Judge MacKinnon files an opinion in which Chief Judge Robinson and Judge Wald concur, except with respect to Part III, B (entitled "The Bases of the District Court's Decision"), Part X (entitled "The Remand to Consider the Return of Individual Documents"), and the Conclusion. Judge Wald files a separate opinion in which Chief Judge Robinson concurs. Judge Wald's opinion, and Judge MacKinnon's opinion, except for Part III, B, Part X, and the Conclusion, together constitute the opinion of the court. The district court's order is reversed and the case remanded for further proceedings consistent with the opinion of the court.
MacKINNON, Circuit Judge:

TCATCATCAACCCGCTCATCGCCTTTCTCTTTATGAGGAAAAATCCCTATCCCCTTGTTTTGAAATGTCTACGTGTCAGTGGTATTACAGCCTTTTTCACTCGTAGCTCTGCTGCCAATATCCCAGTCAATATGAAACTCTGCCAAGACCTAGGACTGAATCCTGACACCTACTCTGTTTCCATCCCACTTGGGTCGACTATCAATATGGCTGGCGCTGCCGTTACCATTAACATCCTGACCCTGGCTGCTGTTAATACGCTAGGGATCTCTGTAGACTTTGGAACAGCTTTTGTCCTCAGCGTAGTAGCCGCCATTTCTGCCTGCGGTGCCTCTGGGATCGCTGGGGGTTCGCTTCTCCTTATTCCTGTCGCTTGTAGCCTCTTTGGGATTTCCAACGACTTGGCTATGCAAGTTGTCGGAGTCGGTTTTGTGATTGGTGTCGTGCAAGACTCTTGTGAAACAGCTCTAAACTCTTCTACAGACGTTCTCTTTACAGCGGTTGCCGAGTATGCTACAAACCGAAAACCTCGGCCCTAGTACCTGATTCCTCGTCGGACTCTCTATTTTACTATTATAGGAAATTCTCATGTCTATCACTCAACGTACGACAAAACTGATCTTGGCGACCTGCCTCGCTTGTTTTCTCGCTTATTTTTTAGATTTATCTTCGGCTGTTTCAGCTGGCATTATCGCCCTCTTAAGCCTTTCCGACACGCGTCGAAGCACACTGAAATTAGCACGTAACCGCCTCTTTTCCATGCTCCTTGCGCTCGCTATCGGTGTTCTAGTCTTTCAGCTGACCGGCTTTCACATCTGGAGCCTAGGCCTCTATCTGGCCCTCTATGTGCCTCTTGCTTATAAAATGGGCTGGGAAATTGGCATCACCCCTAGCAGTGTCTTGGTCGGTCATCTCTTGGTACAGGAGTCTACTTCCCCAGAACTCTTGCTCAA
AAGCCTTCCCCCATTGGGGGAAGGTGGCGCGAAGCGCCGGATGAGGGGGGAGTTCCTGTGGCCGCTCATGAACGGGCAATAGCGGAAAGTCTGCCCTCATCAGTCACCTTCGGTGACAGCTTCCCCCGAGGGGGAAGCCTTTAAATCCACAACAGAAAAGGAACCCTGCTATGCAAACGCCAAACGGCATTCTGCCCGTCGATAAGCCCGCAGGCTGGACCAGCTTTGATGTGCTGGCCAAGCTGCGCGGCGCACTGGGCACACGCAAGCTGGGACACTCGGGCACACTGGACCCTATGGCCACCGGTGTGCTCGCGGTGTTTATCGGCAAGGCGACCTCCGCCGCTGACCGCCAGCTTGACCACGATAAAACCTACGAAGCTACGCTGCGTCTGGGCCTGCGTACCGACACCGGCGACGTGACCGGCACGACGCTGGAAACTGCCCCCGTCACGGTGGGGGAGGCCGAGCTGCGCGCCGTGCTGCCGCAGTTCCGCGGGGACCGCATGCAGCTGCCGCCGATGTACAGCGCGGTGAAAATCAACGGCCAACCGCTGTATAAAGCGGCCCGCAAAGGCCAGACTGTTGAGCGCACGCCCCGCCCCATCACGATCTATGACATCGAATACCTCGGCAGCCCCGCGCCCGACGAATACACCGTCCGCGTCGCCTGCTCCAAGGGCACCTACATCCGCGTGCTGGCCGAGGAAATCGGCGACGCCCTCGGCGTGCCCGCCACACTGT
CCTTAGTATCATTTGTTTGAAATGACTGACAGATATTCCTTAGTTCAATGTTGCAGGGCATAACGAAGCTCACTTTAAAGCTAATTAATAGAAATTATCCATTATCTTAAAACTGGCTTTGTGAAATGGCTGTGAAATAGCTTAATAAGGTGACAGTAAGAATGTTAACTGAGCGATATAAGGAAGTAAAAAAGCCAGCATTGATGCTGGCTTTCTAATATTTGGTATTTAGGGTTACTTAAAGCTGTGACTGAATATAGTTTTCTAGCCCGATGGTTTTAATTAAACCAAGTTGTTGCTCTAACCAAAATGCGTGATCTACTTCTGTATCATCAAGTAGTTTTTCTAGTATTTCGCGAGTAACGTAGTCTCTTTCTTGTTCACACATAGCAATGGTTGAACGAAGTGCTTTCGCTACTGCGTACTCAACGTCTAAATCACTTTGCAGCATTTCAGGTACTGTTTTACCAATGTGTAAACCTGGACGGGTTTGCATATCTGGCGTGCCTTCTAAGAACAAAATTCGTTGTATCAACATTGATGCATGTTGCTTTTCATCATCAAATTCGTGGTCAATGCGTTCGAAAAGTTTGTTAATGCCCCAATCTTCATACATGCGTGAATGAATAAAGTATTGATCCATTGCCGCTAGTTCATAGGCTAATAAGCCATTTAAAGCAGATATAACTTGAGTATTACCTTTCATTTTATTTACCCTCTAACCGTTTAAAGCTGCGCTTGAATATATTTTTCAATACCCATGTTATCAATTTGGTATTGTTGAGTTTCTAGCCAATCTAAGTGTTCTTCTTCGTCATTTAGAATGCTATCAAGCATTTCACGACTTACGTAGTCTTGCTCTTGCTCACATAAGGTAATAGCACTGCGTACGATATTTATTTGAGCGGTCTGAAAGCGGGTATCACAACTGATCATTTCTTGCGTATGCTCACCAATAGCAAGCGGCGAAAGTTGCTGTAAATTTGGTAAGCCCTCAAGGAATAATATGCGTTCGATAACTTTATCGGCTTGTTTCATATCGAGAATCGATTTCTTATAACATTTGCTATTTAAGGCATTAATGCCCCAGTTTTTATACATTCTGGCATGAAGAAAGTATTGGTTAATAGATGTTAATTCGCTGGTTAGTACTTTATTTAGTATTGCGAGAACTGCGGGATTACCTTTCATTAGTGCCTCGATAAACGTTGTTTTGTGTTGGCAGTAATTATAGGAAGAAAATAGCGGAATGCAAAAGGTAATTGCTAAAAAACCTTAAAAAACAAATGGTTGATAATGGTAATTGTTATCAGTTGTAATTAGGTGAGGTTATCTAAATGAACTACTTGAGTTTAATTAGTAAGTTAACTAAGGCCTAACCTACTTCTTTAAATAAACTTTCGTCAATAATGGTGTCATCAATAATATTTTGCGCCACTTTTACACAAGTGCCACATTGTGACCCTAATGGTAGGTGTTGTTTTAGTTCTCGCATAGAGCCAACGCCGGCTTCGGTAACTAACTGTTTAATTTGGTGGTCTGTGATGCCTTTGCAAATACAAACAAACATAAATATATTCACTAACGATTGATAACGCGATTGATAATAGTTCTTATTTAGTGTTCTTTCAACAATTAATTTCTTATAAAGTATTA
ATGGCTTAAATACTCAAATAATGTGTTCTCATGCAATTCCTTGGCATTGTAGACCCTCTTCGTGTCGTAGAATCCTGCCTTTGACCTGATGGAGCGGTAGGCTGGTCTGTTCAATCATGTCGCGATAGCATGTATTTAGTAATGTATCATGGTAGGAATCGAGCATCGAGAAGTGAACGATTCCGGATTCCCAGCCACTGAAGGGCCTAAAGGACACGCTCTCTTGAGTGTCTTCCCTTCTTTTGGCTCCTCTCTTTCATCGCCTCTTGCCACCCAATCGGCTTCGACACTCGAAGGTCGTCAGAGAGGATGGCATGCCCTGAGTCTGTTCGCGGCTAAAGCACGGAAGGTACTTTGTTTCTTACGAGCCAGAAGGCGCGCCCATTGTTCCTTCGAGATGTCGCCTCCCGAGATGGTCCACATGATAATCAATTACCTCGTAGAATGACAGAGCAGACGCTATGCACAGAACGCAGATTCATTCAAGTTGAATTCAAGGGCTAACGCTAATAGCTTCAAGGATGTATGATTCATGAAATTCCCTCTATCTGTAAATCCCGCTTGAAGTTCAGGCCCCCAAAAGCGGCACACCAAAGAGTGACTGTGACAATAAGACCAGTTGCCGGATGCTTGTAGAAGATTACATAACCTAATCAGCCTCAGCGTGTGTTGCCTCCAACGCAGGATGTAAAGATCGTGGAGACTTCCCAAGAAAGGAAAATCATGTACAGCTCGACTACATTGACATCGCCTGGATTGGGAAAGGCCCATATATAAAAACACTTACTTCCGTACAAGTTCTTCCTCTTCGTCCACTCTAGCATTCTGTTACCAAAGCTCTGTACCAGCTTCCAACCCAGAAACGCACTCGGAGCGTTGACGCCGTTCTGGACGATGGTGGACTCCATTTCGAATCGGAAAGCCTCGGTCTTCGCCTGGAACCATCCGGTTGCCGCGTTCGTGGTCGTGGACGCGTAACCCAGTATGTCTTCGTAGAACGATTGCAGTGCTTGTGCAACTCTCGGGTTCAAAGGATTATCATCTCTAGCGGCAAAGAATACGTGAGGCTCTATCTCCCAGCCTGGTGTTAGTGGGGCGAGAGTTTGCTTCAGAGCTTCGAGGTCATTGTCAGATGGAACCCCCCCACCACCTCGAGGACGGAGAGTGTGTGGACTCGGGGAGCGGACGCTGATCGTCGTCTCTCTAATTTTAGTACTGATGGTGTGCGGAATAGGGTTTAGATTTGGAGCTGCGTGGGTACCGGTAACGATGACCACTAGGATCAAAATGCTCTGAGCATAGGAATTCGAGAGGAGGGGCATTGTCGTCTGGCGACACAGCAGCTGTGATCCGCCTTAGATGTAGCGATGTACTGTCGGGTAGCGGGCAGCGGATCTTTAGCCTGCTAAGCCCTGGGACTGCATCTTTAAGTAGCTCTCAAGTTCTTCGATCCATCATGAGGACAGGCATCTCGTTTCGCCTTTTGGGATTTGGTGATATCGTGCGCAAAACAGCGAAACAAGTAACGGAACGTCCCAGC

In this appeal we again consider legal challenges by the Founding Church of Scientology (hereinafter, Scientology) to a July 8, 1977 search and seizure by agents of the Federal Bureau of Investigation (FBI) on the premises of the Scientology's Washington, D. C. headquarters. The search, conducted pursuant to a warrant, was for documentary evidence of a conspiracy by, inter alia, Scientology officials and agents to steal documents from government offices. Upon the motion of Scientology under Fed.R.Crim.P. 41(e) for return of property "unlawfully seized," 1 the district court, while rejecting Scientology's other challenges to the search and seizure, ruled that the agents had engaged in a general seizure violative of the Fourth Amendment and ordered the suppression and return of all 567 of the documents seized. Both sides appealed, and the court stayed its order pending the government's appeal. We now affirm in part and reverse in part, holding that the record does not support the conclusion that the agents executed a general seizure and that Scientology's other challenges to the search and seizure are also without merit. While we reiterate our prior holding that Scientology is entitled to the return of items seized outside the warrant, we note that Scientology has shown the illegal seizure of no item that the government has not already agreed to return.